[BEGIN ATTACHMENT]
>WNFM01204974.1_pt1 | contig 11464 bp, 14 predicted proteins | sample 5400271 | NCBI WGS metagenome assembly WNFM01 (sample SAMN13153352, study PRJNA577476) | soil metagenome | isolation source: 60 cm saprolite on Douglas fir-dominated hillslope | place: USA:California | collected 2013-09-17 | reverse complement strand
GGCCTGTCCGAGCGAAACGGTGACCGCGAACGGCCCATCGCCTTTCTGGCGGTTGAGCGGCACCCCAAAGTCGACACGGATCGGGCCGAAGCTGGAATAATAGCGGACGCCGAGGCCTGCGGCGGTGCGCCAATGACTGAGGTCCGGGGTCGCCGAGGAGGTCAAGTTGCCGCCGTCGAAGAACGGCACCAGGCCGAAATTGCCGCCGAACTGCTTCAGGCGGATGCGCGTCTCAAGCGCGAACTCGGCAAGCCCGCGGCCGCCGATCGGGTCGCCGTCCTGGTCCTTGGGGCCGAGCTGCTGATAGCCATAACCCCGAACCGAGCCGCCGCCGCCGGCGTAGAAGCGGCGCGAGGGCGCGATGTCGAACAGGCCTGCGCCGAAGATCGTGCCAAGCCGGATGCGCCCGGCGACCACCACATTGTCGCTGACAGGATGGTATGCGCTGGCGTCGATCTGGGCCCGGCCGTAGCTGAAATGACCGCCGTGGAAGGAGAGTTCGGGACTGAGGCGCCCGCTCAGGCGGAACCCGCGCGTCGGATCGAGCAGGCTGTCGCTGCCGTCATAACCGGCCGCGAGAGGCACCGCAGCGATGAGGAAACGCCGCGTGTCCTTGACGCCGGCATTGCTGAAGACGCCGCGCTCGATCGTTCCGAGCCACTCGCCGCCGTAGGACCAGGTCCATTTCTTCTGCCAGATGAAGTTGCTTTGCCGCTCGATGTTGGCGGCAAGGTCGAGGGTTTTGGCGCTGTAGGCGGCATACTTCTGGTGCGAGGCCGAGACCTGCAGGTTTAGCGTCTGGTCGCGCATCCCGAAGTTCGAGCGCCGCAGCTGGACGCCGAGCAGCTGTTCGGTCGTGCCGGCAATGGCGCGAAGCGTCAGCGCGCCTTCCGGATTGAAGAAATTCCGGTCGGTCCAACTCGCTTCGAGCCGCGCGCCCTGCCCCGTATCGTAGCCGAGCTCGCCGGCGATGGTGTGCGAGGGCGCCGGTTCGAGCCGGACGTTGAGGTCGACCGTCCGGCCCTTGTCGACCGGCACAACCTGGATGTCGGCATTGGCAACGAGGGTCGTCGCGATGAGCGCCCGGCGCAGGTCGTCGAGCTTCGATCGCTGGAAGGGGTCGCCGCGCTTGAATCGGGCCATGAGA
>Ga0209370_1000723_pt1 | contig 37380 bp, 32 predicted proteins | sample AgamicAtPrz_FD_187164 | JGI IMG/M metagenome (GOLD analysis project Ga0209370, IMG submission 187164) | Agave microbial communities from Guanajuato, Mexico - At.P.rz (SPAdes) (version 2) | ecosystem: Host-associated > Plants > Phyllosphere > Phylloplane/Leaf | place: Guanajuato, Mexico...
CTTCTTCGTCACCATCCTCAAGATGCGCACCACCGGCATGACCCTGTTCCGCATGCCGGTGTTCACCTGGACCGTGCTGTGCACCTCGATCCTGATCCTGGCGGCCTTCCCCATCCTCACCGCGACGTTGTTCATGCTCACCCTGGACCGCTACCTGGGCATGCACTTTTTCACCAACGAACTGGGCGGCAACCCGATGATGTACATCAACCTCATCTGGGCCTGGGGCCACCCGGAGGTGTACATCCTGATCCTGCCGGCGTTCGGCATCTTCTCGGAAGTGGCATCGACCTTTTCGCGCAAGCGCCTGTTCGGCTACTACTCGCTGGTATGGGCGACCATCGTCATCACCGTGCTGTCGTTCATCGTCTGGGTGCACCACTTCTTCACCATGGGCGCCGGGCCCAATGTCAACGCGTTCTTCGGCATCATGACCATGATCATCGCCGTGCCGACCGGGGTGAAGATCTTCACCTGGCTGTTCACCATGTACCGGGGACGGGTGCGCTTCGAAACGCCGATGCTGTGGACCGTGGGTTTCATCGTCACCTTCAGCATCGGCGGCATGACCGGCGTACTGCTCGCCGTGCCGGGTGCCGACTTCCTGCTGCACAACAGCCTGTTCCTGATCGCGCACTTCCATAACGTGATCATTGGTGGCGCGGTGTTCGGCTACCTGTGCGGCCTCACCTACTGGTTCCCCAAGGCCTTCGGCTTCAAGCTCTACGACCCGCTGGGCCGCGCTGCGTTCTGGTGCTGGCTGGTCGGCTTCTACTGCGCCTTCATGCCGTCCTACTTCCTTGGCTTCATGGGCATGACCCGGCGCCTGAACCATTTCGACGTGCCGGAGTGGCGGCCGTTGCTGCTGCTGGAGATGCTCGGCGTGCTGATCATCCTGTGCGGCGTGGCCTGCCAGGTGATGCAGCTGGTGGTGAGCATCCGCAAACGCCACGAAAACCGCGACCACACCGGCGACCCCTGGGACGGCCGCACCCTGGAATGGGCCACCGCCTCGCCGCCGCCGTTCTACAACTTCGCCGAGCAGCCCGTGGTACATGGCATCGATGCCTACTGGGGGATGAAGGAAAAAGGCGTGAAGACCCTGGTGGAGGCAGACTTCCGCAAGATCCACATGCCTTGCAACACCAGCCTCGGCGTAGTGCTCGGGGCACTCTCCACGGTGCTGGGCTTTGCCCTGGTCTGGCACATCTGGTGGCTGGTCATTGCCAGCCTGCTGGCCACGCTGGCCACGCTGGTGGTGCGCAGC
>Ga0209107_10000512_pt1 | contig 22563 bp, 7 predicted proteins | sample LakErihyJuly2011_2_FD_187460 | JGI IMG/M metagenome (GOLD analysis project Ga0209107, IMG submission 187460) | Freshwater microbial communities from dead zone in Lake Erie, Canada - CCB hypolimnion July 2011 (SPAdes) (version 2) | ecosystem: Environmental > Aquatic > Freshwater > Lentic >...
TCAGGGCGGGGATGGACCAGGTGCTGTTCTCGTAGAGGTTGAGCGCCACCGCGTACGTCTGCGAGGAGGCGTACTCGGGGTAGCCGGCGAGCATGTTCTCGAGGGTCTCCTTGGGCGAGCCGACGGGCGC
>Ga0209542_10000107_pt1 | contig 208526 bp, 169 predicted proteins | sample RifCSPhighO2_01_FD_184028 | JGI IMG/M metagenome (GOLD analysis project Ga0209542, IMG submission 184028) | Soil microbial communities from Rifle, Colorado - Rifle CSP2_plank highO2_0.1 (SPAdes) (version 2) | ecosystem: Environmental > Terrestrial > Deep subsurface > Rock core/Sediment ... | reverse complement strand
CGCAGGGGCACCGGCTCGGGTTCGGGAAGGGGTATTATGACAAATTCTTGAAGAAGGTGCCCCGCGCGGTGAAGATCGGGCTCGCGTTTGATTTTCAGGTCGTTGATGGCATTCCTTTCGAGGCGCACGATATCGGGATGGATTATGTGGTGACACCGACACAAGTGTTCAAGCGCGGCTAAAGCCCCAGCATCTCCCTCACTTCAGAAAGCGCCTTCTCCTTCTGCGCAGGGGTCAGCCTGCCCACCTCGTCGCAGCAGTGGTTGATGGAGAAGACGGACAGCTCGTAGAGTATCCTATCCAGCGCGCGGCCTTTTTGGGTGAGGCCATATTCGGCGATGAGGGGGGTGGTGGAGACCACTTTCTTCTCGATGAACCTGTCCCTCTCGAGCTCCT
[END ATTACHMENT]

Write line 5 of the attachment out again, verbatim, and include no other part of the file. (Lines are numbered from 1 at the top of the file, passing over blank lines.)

>Ga0209107_10000512_pt1 | contig 22563 bp, 7 predicted proteins | sample LakErihyJuly2011_2_FD_187460 | JGI IMG/M metagenome (GOLD analysis project Ga0209107, IMG submission 187460) | Freshwater microbial communities from dead zone in Lake Erie, Canada - CCB hypolimnion July 2011 (SPAdes) (version 2) | ecosystem: Environmental > Aquatic > Freshwater > Lentic >...